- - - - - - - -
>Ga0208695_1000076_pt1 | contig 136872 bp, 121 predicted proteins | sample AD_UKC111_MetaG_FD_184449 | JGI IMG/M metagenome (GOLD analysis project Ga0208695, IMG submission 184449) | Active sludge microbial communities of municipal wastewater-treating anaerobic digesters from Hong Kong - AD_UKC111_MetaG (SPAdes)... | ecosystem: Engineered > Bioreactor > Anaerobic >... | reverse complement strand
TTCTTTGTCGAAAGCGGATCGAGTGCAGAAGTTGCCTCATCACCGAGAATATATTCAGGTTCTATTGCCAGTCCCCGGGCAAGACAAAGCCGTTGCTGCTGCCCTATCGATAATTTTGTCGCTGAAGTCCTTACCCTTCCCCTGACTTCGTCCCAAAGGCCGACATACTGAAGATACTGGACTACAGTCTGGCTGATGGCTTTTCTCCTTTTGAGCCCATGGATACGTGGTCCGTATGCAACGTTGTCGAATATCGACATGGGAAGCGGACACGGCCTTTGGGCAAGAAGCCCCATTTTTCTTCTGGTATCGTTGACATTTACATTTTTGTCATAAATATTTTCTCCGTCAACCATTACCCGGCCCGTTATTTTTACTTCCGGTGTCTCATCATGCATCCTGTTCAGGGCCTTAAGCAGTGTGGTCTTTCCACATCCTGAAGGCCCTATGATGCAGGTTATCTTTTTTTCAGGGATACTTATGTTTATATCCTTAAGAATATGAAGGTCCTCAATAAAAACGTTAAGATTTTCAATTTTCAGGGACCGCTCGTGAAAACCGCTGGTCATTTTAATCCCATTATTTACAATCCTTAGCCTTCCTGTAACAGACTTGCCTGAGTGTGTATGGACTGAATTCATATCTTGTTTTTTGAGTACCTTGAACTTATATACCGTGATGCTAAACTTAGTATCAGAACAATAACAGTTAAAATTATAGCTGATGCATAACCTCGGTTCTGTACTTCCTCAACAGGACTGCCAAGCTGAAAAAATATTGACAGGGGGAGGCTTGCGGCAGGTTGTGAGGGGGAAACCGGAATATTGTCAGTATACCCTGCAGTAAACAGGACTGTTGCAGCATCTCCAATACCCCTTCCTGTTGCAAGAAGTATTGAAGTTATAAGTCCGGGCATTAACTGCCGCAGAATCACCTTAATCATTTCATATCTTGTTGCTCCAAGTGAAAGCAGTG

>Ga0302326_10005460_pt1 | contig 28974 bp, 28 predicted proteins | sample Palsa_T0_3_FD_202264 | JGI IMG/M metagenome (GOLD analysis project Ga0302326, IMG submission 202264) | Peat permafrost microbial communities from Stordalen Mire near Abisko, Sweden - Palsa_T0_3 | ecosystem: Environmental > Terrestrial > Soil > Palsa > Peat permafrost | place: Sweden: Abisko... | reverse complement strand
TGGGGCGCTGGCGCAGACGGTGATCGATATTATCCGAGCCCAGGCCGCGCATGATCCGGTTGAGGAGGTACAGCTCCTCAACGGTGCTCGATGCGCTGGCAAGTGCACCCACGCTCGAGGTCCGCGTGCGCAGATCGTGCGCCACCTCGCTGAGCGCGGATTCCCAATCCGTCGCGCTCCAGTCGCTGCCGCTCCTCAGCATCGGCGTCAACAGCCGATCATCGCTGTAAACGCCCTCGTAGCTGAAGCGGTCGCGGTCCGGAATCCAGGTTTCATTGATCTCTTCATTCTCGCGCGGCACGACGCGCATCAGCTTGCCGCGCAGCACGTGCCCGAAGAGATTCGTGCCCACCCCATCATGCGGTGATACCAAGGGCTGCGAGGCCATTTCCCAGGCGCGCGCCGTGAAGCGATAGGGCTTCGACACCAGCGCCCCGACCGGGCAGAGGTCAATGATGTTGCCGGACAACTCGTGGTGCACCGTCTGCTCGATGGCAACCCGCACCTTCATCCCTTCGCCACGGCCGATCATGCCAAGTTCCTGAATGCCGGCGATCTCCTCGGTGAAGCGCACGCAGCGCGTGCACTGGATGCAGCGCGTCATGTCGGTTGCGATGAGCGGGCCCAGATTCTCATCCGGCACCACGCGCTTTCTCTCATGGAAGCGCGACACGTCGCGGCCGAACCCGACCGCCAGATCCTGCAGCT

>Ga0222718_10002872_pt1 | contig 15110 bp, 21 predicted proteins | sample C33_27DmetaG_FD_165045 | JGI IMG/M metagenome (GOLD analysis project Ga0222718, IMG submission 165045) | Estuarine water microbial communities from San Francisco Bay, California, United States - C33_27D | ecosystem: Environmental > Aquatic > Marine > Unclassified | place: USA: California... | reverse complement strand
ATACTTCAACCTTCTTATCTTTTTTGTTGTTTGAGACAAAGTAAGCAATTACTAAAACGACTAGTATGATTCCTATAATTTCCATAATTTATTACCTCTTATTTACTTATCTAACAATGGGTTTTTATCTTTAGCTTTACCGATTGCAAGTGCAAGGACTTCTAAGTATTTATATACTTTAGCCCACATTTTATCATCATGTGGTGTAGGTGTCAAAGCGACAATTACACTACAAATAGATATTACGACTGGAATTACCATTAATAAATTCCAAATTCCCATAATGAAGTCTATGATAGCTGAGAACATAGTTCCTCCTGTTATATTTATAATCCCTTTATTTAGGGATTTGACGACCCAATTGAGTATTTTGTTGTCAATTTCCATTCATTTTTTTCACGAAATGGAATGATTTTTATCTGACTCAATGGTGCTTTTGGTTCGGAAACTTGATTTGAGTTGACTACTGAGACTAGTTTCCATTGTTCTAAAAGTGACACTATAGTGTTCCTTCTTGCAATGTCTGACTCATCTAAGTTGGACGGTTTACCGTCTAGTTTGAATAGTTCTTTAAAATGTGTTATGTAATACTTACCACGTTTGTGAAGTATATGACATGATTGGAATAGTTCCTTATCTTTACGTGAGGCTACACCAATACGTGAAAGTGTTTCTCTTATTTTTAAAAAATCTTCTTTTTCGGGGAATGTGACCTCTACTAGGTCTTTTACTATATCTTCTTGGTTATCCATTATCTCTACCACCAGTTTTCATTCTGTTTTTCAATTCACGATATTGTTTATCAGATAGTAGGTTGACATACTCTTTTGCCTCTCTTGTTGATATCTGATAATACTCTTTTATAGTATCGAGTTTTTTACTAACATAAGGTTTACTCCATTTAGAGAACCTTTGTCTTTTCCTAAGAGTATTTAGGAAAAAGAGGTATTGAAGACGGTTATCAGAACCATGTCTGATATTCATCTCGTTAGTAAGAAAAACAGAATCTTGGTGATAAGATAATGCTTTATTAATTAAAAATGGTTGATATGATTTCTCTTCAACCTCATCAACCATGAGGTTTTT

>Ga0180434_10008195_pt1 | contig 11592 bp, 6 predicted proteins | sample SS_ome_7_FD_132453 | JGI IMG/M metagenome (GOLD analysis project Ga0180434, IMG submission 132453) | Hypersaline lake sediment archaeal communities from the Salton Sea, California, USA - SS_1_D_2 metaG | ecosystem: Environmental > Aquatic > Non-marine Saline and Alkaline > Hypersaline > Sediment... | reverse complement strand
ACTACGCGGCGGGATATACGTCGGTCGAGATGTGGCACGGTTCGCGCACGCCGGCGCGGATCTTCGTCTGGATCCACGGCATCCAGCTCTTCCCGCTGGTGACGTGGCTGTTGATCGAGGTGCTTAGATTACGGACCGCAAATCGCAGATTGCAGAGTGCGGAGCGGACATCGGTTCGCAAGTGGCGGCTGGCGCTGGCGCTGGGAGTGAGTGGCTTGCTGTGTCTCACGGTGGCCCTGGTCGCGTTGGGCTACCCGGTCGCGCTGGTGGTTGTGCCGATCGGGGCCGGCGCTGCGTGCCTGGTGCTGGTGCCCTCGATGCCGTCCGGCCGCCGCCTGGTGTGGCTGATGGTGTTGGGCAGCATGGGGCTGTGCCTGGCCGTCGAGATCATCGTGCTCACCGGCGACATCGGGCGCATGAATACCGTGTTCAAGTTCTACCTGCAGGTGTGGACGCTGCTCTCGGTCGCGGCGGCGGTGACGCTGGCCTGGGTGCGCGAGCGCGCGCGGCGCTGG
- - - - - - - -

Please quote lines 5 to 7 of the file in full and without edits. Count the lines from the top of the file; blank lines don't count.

>Ga0222718_10002872_pt1 | contig 15110 bp, 21 predicted proteins | sample C33_27DmetaG_FD_165045 | JGI IMG/M metagenome (GOLD analysis project Ga0222718, IMG submission 165045) | Estuarine water microbial communities from San Francisco Bay, California, United States - C33_27D | ecosystem: Environmental > Aquatic > Marine > Unclassified | place: USA: California... | reverse complement strand
ATACTTCAACCTTCTTATCTTTTTTGTTGTTTGAGACAAAGTAAGCAATTACTAAAACGACTAGTATGATTCCTATAATTTCCATAATTTATTACCTCTTATTTACTTATCTAACAATGGGTTTTTATCTTTAGCTTTACCGATTGCAAGTGCAAGGACTTCTAAGTATTTATATACTTTAGCCCACATTTTATCATCATGTGGTGTAGGTGTCAAAGCGACAATTACACTACAAATAGATATTACGACTGGAATTACCATTAATAAATTCCAAATTCCCATAATGAAGTCTATGATAGCTGAGAACATAGTTCCTCCTGTTATATTTATAATCCCTTTATTTAGGGATTTGACGACCCAATTGAGTATTTTGTTGTCAATTTCCATTCATTTTTTTCACGAAATGGAATGATTTTTATCTGACTCAATGGTGCTTTTGGTTCGGAAACTTGATTTGAGTTGACTACTGAGACTAGTTTCCATTGTTCTAAAAGTGACACTATAGTGTTCCTTCTTGCAATGTCTGACTCATCTAAGTTGGACGGTTTACCGTCTAGTTTGAATAGTTCTTTAAAATGTGTTATGTAATACTTACCACGTTTGTGAAGTATATGACATGATTGGAATAGTTCCTTATCTTTACGTGAGGCTACACCAATACGTGAAAGTGTTTCTCTTATTTTTAAAAAATCTTCTTTTTCGGGGAATGTGACCTCTACTAGGTCTTTTACTATATCTTCTTGGTTATCCATTATCTCTACCACCAGTTTTCATTCTGTTTTTCAATTCACGATATTGTTTATCAGATAGTAGGTTGACATACTCTTTTGCCTCTCTTGTTGATATCTGATAATACTCTTTTATAGTATCGAGTTTTTTACTAACATAAGGTTTACTCCATTTAGAGAACCTTTGTCTTTTCCTAAGAGTATTTAGGAAAAAGAGGTATTGAAGACGGTTATCAGAACCATGTCTGATATTCATCTCGTTAGTAAGAAAAACAGAATCTTGGTGATAAGATAATGCTTTATTAATTAAAAATGGTTGATATGATTTCTCTTCAACCTCATCAACCATGAGGTTTTT

>Ga0180434_10008195_pt1 | contig 11592 bp, 6 predicted proteins | sample SS_ome_7_FD_132453 | JGI IMG/M metagenome (GOLD analysis project Ga0180434, IMG submission 132453) | Hypersaline lake sediment archaeal communities from the Salton Sea, California, USA - SS_1_D_2 metaG | ecosystem: Environmental > Aquatic > Non-marine Saline and Alkaline > Hypersaline > Sediment... | reverse complement strand